Things I want to tell my future 30-year-old self

I don’t know about anyone else, but I’m planning on never turning 30, even if I have to do some complicated Harry Potter–level witchcraft to age myself down. Is there an actual Age Potion like the one Fred and George Weasley used in The Goblet of Fire but the opposite? Cause I’m going to need that.

The number 3o instills in me the same kind of fear that spiders or taxes do. Being 30 causes many people to lose perspective and freak out. I’m freaking out just thinking about 30, and I’m not 24 yet.

So, in thinking about 30, I can’t help but wonder what I’ll be like when I hit that milestone. It just doesn’t seem like me. I never thought, when I was a dorky kid watching Disney movies in my Strawberry Shortcake jammies, that I would ever turn 30. So I have some words of advice for 30-year-old Lisa, to make sure she’s still the cool girl currently writing this in a Little Mermaid sweatshirt.

Keep writing

It’s always been my dream to be a working, published writer, something that I’ve achieved in small ways in my early twenties. At 30, I want to be working toward my goal of publishing novels. So I hope that at 30 years old, I’m still doing that and haven’t given up on making that dream a reality. Despite all the failure and setbacks I’m sure to face, I hope 30-year-old Lisa is still working toward that ultimate goal. I would tell her to be brave.

Take time to be alone and think about what you still want to achieve

At 30, you may have a high-powered career, a couple of kids, a husband, or maybe a boyfriend. At the very least, you have a cat (right?). So don’t forget that you always have yourself to rely on: your mind and your heart have to be trusted. Don’t just do things because you think it’s “the time.” Wait until you’re ready to hit major milestones, like getting married or, if you’re already married, having kids. Don’t let other people pressure you to go too fast. Slow down. Take your time. Listen to yourself.

Don’t forget about the magic

One of the best qualities about being young, whether you describe “young” as a teenager, in your thirties, or in your sixties, is that you always carry this wonderfully naive idea that something amazing is waiting around the next corner. At 23, I believe in “magic”—in the power of stories, the strength of my will, and that if I work hard, everything will turn out the way it’s supposed to. Jason Segel once said that too many adults “forget about the magic” when they get older. At 30, I still want to remember it.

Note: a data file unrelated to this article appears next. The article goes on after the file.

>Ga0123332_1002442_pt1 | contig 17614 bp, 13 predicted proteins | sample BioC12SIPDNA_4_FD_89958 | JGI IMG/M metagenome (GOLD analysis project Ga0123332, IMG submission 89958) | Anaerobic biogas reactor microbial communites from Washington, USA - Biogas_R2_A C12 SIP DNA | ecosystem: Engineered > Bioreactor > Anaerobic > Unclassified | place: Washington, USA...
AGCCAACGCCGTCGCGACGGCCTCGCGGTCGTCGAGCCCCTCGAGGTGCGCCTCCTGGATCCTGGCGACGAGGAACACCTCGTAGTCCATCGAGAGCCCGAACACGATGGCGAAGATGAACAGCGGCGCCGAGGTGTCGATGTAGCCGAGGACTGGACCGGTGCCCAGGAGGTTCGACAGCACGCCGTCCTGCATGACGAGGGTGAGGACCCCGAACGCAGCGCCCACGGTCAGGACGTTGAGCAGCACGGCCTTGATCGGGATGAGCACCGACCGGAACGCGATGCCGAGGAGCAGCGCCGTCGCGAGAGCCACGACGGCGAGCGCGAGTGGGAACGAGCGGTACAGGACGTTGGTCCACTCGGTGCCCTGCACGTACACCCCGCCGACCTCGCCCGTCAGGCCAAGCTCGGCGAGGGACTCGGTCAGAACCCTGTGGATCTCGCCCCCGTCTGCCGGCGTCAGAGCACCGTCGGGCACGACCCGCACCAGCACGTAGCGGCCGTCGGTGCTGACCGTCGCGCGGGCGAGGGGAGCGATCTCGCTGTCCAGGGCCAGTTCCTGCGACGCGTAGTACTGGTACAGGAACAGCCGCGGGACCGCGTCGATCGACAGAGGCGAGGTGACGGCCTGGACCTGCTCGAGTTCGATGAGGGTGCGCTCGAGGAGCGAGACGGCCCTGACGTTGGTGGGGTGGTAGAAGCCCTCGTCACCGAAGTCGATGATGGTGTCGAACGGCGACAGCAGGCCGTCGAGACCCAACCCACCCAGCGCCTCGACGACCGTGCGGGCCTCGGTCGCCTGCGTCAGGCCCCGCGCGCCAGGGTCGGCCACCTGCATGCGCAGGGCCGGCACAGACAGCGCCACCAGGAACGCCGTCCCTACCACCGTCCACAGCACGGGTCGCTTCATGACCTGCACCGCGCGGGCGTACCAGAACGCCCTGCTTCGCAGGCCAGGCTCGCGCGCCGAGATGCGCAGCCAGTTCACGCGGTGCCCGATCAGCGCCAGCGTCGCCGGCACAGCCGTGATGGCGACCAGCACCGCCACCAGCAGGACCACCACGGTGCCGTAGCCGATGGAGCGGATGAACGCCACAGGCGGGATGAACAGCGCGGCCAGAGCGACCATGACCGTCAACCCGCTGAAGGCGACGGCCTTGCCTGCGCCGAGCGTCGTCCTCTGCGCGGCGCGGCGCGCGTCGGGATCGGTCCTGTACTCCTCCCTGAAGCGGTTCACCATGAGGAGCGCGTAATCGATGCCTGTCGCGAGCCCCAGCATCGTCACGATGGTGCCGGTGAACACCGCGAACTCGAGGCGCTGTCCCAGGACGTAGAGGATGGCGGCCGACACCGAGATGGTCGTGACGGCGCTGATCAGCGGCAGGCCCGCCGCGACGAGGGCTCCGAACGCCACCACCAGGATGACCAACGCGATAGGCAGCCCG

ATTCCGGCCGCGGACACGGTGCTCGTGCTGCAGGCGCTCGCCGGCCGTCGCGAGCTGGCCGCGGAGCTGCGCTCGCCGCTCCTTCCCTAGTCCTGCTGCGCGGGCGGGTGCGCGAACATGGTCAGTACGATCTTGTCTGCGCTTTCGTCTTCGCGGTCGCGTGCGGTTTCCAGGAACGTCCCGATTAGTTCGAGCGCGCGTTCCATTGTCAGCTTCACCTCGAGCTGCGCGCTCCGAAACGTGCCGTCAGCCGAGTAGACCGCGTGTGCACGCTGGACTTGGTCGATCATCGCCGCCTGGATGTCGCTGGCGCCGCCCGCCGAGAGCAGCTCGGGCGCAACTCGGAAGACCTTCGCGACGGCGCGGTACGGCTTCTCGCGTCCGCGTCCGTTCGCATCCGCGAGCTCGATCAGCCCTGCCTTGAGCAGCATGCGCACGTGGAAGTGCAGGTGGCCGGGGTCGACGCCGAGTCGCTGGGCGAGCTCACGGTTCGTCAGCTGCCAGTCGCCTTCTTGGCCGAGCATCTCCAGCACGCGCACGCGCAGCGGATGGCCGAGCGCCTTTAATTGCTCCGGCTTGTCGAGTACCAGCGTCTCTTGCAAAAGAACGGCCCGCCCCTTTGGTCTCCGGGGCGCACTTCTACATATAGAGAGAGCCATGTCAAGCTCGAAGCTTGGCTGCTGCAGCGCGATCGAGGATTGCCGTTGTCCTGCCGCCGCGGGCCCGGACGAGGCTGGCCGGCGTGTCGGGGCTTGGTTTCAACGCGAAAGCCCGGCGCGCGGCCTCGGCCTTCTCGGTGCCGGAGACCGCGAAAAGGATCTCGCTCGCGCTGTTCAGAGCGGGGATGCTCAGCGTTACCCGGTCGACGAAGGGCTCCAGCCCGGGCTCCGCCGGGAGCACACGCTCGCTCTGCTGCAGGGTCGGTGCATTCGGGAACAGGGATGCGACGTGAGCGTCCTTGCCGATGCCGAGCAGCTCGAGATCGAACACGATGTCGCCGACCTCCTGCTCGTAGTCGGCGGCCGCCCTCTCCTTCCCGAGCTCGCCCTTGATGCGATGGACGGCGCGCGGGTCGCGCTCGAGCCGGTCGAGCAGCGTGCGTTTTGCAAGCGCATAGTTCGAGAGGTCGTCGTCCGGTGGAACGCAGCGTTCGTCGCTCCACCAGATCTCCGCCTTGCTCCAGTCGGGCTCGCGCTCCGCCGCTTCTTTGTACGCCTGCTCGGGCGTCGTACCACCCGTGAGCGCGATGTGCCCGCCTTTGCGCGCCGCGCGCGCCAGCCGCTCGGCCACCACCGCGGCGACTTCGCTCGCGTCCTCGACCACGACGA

Travel everywhere, and do it any way you can.

At 30 years old, I hope I’ve made a clear, honest attempt to see the whole world. Or at least the parts of it can I can afford to see! Traveling is something most people intend to do but don’t because of all of our myriad responsibilities and hindrances. Work, family, having a spouse, and having kids are all huge responsibilities and hindrances to traveling, but they don’t have to be. I’d tell my 30-year-old self to do anything it takes to make sure I (we?) travel, even if it means carrying three crying babies onto a transatlantic flight. If my parents can do it, so can I.

Embrace opportunities

Life doesn’t stop when you turn 30 (or 25 or 25 or 40). Most people are even happier in their thirties because it’s so much more stable and secure than being a perpetually-confused twenty-something. I’d tell my 30-year-old self to take chances and risks, and never feel complacent. There’s always something more you can achieve, always something to strive for to enrich your life. 30 is just the beginning of another chapter.

Be childlike.

Again girl—you’re not old! When you’re 30, be playful, optimistic, invincible and carefree. Don’t get so bogged down with the stress of life that you forget to walk along a beach by yourself, or plant a box of roses in the yard, or invite girlfriends over to play board games and drink wine. Being an adult doesn’t mean you lose your inner child. That child makes things feel constantly fresh and exciting, and that childlike sense of wonder will give you even more strength to handle all the difficulties of adulthood.

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